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TUESDAY TRIBUTES
04/12/2016
Terroir Is Not A Myth

By Charles Olken

Let’s face it. Terroir is not a myth. It just does not exist. Terroir is a construct intended to explain why wine has certain characteristics. It is a lot like believing in religion or aging wine in pyramids or biodynamics. Either you believe or you don’t, but you can’t prove the argument one way or the other and thus terroir does not exist despite my belief in it.

Now, to be clear, the arguments about terroir are pretty tiring because they are all too often rooted in mysticism. Terroir explains everything, so the argument goes. No need for variety to be part of the equation because site is the answer.

Well, I can’t buy that scientifically yet I believe—to an extent, that is. Because I am one of those “variety-firsters”. A Pinot Noir from the Russian River Valley is more similar to a Pinot from the Santa Lucia Highlands than it is to a Merlot from the Russian River Valley. I believe that because that is what my senses tell me. And happily, lots of people agree.

So, when my follow blogger, Tom Wark, over on his blog, Fermentation, reviewed a book by a Professor Matthews of UC Davis entitled “Terroir and Other Myths of Winemaking”, he set off a firestorm of circular argument. It was great fun reading learned folk trying to prove each other wrong, and occasionally being called names in the bargain. But it was, of course, more fun than science, because one cannot prove the existence or non-existence of terroir. One can only believe.

Yes, Russian River Valley Pinots are relatively closer to most other Pinots than they are to most Merlots, but Russian River Valley Pinot from Freestone in the far western edge of Sonoma County is different enough from Westside Road Pinot with its richer, rounder character that many knowledgeable folks can often tell the difference between the two.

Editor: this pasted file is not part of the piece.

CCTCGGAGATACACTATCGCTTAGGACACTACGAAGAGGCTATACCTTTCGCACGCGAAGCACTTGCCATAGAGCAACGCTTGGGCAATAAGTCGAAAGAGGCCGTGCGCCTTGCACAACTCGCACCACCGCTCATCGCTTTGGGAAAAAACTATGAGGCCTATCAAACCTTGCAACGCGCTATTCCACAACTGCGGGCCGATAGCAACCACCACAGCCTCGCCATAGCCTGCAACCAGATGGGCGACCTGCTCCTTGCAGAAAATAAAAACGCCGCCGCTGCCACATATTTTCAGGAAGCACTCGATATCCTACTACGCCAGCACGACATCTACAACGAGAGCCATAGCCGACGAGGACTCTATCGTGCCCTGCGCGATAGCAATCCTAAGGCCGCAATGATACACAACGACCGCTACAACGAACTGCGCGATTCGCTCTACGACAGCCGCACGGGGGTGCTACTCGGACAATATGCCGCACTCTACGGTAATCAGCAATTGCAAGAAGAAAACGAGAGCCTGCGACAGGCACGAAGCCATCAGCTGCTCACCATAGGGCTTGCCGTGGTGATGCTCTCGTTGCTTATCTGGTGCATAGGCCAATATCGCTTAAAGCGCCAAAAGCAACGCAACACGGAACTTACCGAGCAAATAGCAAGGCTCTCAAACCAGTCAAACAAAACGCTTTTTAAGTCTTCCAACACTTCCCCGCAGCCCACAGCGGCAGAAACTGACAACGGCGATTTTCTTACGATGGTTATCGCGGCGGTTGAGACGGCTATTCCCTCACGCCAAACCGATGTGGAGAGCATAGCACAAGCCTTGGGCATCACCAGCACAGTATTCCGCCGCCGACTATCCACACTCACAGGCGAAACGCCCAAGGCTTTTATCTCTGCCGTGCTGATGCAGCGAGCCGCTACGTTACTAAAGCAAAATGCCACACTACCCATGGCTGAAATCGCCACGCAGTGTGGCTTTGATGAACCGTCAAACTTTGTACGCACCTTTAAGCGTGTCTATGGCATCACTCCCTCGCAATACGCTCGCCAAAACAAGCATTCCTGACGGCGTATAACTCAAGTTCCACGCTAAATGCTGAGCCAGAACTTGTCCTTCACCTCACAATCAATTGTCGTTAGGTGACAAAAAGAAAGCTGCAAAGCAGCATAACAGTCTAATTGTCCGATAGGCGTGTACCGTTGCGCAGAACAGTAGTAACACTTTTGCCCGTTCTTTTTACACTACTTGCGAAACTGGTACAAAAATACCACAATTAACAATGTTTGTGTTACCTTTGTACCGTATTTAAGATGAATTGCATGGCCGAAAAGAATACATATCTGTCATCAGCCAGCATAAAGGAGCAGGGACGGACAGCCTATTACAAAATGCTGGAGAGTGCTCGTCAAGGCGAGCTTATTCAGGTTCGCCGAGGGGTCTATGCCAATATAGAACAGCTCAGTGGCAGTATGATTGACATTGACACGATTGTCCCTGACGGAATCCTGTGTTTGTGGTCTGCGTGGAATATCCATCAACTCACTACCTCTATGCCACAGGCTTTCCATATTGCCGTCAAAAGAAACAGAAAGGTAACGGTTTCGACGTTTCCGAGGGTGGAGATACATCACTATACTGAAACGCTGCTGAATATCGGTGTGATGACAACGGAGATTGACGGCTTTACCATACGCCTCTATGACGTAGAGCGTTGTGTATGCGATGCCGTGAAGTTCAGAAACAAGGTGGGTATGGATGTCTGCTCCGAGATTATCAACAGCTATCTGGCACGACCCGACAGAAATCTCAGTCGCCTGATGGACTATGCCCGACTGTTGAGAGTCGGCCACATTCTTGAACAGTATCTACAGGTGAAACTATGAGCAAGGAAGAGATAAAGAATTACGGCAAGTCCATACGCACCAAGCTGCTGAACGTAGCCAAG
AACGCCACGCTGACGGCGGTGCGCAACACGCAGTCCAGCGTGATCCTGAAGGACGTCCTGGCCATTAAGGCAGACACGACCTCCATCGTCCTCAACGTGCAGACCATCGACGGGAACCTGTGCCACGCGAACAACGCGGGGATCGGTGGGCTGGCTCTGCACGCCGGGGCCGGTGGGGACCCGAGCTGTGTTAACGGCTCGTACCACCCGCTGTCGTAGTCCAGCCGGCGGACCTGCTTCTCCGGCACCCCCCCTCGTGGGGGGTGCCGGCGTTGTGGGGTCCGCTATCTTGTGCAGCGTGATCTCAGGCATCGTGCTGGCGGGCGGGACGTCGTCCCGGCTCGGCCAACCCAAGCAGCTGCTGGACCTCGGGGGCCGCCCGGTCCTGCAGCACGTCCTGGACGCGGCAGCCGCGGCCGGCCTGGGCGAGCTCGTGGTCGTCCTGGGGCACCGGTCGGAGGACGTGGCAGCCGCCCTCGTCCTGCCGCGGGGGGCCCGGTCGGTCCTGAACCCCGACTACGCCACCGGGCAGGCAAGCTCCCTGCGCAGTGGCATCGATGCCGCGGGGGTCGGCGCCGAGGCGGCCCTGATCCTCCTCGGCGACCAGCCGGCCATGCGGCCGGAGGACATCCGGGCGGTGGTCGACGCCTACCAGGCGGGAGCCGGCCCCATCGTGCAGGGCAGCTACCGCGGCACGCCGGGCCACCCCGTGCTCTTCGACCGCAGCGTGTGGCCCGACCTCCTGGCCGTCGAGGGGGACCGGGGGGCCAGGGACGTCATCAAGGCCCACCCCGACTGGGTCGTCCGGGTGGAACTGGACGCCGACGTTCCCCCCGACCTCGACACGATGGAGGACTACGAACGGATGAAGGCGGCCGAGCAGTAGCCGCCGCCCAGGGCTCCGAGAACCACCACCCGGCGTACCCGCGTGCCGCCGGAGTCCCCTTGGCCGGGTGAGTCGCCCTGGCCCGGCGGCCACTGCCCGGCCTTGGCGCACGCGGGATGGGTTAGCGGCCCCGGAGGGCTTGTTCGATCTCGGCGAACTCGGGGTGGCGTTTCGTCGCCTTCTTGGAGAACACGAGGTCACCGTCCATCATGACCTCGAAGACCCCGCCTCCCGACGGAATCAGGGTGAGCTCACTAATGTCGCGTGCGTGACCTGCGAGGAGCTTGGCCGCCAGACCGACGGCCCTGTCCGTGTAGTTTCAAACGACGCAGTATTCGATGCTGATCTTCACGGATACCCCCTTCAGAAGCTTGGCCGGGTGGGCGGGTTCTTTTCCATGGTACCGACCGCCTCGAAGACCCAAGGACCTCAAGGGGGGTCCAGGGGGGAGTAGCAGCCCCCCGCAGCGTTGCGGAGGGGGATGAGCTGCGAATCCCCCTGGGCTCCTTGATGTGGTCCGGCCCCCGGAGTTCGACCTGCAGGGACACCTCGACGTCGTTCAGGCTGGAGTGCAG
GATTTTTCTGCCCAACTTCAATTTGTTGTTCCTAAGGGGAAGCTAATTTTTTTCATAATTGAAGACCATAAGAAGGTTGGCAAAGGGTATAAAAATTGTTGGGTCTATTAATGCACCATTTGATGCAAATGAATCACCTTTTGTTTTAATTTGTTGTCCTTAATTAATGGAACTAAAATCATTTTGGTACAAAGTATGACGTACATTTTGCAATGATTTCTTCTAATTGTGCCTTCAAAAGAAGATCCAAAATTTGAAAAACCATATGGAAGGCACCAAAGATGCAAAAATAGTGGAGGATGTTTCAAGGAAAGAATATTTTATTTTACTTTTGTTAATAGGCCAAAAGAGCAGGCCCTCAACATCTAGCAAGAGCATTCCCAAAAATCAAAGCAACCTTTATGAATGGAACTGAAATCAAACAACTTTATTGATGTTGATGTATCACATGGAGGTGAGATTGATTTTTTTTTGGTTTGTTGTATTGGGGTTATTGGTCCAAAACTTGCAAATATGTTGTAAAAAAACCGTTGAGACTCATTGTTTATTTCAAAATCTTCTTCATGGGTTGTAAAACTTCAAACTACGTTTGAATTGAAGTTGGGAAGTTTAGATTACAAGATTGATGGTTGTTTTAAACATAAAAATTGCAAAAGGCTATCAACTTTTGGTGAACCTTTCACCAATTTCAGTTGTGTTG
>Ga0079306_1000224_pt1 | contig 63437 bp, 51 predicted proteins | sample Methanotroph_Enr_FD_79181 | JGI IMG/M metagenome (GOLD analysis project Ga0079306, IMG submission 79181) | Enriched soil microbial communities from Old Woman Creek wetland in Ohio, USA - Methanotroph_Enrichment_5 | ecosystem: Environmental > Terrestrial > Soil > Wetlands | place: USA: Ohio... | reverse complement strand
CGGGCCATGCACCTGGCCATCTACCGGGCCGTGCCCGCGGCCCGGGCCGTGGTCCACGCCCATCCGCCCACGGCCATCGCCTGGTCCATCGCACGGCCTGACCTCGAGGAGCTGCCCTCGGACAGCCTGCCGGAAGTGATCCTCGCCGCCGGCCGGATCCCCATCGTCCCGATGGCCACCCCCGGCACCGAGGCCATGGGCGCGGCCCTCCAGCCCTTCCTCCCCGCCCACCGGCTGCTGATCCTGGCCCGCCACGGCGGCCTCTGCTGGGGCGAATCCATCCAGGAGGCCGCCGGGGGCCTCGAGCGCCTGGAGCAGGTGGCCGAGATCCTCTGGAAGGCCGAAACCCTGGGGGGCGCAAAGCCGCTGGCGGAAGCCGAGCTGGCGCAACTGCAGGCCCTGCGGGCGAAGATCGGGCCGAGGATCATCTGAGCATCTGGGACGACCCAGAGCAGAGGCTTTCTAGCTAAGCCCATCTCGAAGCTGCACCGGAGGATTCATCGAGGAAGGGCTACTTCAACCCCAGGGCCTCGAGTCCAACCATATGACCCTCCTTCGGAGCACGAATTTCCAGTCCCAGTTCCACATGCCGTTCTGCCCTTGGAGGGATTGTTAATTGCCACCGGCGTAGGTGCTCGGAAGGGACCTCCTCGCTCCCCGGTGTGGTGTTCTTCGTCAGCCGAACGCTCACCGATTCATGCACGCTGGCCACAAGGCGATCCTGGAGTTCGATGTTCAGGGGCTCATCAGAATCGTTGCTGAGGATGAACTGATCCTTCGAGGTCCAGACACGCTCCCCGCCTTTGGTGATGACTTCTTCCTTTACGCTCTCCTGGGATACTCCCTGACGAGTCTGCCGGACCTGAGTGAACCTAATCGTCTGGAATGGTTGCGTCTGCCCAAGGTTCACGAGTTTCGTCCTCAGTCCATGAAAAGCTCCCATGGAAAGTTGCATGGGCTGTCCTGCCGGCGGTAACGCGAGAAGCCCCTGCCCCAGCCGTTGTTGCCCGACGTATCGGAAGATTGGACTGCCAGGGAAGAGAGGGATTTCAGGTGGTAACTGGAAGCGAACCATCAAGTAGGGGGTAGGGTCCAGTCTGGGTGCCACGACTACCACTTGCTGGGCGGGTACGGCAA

They are Pinots first, and then they are Freestone or Westside road. Thus, I am a believer. Terroir is not a myth. It may also be not as significant as the “true believers” claim, but it is silly, I think, to deny the influence of place, and all that place means in soil types, climate, sun hours, etc. A difference is a difference—and, after all, is that not what makes the wine world go around for so many of us.


 

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Comments

"Wine’s Microbial Terroir"
by Bob Henry
Posted on:4/17/2016 3:33:33 AM

Press release from UC Davis

(November 25, 2013):

“Sequencing Study Lifts Veil on Wine’s Microbial Terroir”

Link: http://news.ucdavis.edu/search/printable_news.lasso?id=10762&table=news

It’s widely accepted that terroir — the unique blend of a vineyard’s soils, water and climate — sculpts the flavor and quality of wine. Now a new study led by UC Davis researchers offers evidence that grapes and the wines they produce are also the product of an unseen but fairly predictable microbial terroir, itself shaped by the climate and geography of the region, vineyard and even individual vine.

Results from DNA sequencing revealed that there are patterns in the fungal and bacterial communities that inhabit the surface of wine grapes, and these patterns are influenced by vineyard environmental conditions. The findings appear online this week in the Early Edition of the Proceedings of the National Academy of Sciences.

“The study results represent a real paradigm shift in our understanding of grape and wine production, as well as other food and agricultural systems in which microbial communities impact the qualities of the fresh or processed products,” said Professor David Mills, a microbiologist in the Department of Viticulture and Enology and Department of Food Science and Technology.

He noted that further studies are needed to determine whether these variations in the microbial communities that inhabit the surface of the grapes eventually produce detectable differences in the flavor, aroma and other chemically linked sensory properties of wines.

The study co-authors suggest that by gaining a better understanding of microbial terroir, growers and vintners may be able to better plan how to manage their vineyards and customize wine production to achieve optimal wine quality.

To examine the microbial terroir, the researchers collected 273 samples of grape “must” — the pulpy mixture of juice, skins and seeds from freshly crushed, de-stemmed wine grapes.